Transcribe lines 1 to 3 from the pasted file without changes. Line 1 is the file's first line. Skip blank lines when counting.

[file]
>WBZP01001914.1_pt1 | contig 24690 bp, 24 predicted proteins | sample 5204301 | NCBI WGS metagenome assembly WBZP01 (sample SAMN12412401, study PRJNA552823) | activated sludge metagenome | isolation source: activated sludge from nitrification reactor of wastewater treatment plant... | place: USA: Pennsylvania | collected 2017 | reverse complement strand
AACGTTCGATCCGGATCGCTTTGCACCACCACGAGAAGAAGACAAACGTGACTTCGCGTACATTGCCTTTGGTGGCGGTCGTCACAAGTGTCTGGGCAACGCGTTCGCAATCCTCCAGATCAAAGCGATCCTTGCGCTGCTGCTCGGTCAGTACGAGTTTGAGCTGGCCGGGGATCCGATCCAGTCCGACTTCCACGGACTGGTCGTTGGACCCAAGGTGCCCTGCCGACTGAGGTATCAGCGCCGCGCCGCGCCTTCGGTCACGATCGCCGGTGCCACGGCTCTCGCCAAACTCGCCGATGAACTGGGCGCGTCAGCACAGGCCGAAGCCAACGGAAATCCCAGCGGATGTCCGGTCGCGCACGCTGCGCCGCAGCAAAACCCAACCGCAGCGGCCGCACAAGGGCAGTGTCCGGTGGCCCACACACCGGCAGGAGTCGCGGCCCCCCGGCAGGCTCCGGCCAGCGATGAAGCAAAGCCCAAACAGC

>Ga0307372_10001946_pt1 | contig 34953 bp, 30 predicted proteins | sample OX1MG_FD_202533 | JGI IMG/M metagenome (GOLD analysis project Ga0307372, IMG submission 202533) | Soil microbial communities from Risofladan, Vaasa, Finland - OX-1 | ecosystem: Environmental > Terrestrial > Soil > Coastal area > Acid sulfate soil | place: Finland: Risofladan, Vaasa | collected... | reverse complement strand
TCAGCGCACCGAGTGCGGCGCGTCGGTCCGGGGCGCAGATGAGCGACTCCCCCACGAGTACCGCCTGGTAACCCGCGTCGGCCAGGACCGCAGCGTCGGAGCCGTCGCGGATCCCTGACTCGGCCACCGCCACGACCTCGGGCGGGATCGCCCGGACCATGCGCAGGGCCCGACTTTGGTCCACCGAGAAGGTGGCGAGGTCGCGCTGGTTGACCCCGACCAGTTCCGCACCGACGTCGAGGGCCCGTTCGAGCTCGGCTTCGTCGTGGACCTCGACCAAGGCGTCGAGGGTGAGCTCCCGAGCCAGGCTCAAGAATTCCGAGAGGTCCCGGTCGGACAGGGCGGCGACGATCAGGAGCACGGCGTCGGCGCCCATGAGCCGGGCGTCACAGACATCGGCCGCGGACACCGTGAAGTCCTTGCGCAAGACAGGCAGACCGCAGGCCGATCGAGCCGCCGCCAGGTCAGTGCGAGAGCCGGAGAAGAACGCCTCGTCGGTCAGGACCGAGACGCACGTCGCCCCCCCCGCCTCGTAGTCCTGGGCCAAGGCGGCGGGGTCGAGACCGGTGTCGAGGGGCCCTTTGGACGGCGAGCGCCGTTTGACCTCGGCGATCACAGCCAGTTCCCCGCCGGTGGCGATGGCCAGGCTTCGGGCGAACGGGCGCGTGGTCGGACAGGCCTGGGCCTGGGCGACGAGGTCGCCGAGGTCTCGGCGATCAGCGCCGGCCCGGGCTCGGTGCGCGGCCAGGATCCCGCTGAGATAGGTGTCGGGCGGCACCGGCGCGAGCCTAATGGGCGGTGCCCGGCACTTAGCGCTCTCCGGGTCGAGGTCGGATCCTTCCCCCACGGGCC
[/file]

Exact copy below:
>WBZP01001914.1_pt1 | contig 24690 bp, 24 predicted proteins | sample 5204301 | NCBI WGS metagenome assembly WBZP01 (sample SAMN12412401, study PRJNA552823) | activated sludge metagenome | isolation source: activated sludge from nitrification reactor of wastewater treatment plant... | place: USA: Pennsylvania | collected 2017 | reverse complement strand
AACGTTCGATCCGGATCGCTTTGCACCACCACGAGAAGAAGACAAACGTGACTTCGCGTACATTGCCTTTGGTGGCGGTCGTCACAAGTGTCTGGGCAACGCGTTCGCAATCCTCCAGATCAAAGCGATCCTTGCGCTGCTGCTCGGTCAGTACGAGTTTGAGCTGGCCGGGGATCCGATCCAGTCCGACTTCCACGGACTGGTCGTTGGACCCAAGGTGCCCTGCCGACTGAGGTATCAGCGCCGCGCCGCGCCTTCGGTCACGATCGCCGGTGCCACGGCTCTCGCCAAACTCGCCGATGAACTGGGCGCGTCAGCACAGGCCGAAGCCAACGGAAATCCCAGCGGATGTCCGGTCGCGCACGCTGCGCCGCAGCAAAACCCAACCGCAGCGGCCGCACAAGGGCAGTGTCCGGTGGCCCACACACCGGCAGGAGTCGCGGCCCCCCGGCAGGCTCCGGCCAGCGATGAAGCAAAGCCCAAACAGC

>Ga0307372_10001946_pt1 | contig 34953 bp, 30 predicted proteins | sample OX1MG_FD_202533 | JGI IMG/M metagenome (GOLD analysis project Ga0307372, IMG submission 202533) | Soil microbial communities from Risofladan, Vaasa, Finland - OX-1 | ecosystem: Environmental > Terrestrial > Soil > Coastal area > Acid sulfate soil | place: Finland: Risofladan, Vaasa | collected... | reverse complement strand